A warning has been issued by the Australian Society of Plastic Surgeons to patients who might be thinking about heading overseas to undergo cosmetic surgery.
It appears that "cosmetic tourism" packages are becoming quite popular among globe-trotting Aussies, with one private health insurer planning to offer such a promotion.
However, the Australian Society of Plastic Surgeons is adamant travelling abroad to get an inexpensive "nip and tuck" is laden with risk and "should not be undertaken lightly".
"We have not been involved in developing the proposed packages or any auditing or quality assurance guidelines," said President of the Australian Society of Plastic Surgeons, Dr Geoff Lyons.
He added the promotion mentioned above had been developed by the private health insurer and "individual surgeons operating independently".
Dr Lyons said that patient safety is always the Australian Society of Plastic Surgeons number one priority, and the organisation has been doing its utmost to raise awareness about the dangers of "cosmetic tourism".
In particular, he explained that many patients don't view cosmetic surgery as "real surgery" – but this simply isn't true.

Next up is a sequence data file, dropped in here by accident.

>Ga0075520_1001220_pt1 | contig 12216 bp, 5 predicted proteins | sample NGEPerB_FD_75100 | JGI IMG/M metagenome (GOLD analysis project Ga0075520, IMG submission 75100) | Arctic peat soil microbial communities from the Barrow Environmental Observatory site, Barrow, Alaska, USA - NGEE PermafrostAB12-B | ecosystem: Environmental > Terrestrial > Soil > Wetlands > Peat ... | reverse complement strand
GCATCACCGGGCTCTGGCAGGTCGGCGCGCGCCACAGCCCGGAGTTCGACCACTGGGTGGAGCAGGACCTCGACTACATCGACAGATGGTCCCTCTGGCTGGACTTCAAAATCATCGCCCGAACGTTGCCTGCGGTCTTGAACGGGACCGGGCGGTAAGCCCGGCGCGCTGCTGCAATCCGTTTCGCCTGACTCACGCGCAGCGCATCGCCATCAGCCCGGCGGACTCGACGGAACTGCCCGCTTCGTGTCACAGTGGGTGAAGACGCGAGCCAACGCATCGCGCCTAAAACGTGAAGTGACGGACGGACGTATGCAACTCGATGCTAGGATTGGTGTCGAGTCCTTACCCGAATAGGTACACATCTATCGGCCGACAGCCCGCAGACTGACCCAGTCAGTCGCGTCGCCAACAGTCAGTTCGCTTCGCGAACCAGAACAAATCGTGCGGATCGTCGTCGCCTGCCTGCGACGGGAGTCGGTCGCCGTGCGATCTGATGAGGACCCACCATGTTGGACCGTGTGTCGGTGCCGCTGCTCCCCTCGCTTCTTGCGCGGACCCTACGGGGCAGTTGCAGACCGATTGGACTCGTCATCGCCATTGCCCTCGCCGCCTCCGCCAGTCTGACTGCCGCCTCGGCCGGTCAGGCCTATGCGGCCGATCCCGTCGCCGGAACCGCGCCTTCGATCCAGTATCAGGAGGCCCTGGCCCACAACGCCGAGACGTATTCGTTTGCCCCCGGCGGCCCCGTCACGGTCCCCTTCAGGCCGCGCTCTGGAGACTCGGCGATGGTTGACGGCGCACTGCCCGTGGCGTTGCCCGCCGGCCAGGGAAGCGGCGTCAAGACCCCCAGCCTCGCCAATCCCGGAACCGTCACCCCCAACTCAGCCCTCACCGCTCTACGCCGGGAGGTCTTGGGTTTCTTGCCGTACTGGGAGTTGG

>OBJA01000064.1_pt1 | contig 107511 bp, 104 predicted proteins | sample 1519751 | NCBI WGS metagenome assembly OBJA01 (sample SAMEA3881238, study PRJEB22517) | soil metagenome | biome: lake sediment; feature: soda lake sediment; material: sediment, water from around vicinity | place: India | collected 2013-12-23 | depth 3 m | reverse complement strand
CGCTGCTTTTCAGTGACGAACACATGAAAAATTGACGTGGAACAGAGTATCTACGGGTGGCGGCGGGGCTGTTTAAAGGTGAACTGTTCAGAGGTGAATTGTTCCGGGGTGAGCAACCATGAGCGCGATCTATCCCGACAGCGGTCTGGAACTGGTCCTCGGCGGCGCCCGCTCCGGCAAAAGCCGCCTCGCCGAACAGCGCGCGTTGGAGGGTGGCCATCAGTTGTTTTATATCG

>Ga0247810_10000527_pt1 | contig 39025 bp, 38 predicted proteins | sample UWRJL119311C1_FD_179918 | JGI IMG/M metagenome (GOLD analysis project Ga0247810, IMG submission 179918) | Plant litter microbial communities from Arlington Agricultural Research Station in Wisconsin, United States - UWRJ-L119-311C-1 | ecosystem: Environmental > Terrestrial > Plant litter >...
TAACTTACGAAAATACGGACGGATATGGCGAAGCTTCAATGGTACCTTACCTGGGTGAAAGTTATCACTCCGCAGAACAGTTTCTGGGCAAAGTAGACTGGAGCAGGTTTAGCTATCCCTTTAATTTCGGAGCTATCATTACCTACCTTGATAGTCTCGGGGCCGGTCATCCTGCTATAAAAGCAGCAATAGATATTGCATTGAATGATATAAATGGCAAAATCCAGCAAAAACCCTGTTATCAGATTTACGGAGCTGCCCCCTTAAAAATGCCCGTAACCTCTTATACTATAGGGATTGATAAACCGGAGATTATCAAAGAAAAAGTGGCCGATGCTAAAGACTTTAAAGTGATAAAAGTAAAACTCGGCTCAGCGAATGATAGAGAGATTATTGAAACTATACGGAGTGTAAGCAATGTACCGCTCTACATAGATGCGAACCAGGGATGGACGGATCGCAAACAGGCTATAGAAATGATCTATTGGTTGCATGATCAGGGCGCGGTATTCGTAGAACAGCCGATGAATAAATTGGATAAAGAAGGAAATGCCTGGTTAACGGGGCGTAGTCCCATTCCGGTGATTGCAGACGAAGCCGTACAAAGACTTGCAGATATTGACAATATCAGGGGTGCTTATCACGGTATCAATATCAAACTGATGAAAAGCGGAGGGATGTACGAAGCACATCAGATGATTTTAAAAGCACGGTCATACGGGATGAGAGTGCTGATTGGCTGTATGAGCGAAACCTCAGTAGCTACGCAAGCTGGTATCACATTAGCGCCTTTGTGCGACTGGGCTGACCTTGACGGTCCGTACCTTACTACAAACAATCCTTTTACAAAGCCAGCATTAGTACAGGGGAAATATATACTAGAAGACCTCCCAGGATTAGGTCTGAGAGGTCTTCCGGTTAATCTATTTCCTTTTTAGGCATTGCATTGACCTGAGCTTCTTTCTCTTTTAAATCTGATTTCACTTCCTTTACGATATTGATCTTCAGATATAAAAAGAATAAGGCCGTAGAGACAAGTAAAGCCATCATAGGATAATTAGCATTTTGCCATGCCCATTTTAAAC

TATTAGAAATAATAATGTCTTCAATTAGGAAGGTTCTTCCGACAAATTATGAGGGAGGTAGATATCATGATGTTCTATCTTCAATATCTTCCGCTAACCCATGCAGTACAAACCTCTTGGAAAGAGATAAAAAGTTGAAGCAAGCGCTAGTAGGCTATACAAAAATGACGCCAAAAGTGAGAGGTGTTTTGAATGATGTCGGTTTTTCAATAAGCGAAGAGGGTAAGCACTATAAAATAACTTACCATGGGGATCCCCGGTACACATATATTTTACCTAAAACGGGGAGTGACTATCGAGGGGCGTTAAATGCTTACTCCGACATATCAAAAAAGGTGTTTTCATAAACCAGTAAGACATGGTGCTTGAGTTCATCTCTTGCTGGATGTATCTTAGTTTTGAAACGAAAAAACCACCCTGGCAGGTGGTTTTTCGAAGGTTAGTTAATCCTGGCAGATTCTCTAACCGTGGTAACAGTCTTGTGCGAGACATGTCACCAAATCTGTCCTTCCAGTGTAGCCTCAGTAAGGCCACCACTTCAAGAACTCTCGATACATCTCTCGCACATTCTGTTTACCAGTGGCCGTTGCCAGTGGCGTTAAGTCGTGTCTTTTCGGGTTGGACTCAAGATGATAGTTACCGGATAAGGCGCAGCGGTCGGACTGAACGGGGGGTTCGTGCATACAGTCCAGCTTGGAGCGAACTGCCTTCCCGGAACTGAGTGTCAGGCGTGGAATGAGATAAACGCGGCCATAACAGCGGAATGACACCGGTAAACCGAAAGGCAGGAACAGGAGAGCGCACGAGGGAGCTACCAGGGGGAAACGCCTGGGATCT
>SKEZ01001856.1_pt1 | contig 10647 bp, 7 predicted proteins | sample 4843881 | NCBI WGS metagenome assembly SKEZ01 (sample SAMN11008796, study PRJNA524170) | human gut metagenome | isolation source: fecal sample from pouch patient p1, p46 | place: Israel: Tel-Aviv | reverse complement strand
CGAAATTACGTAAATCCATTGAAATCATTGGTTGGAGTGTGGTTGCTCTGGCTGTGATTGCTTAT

"We advise anyone considering surgery overseas to ask questions about the qualifications of not just the surgeon, but other healthcare staff; and what happens if complications arise after they have returned home".
Of course, it's not just cosmetic surgery overseas that has the potential to end in disaster. Even in Australia, these types of procedures don't always go according to plan. Luckily, you may be eligible to bring a medical negligence claim if and when this happens to you.
Just because cosmetic surgery is an elective surgery doesn't mean you aren't still owed a duty of care by your surgeon and the other healthcare staff involved. Daily Life states that if you feel you have received a sub-standard procedure, it's important that you speak out and get in touch with medical negligence lawyers.
Unfortunately, reports the news source, it can often be difficult for patients suffering side-effects from cosmetic surgery to determine whether they are simply unlucky or, in fact, victims of medical negligence.
Marie Bismark, a senior research fellow at the University of Melbourne's centre for health policy, told Daily Life that patients aren't often "given time to ask questions or think about what's involved," and as a result end up agreeing to procedures they are not fully informed about.
They are then left none the wiser if something isn't above board.
For more information on making medical negligence claims in New South Wales, get in touch with Gerard Malouf Partners today.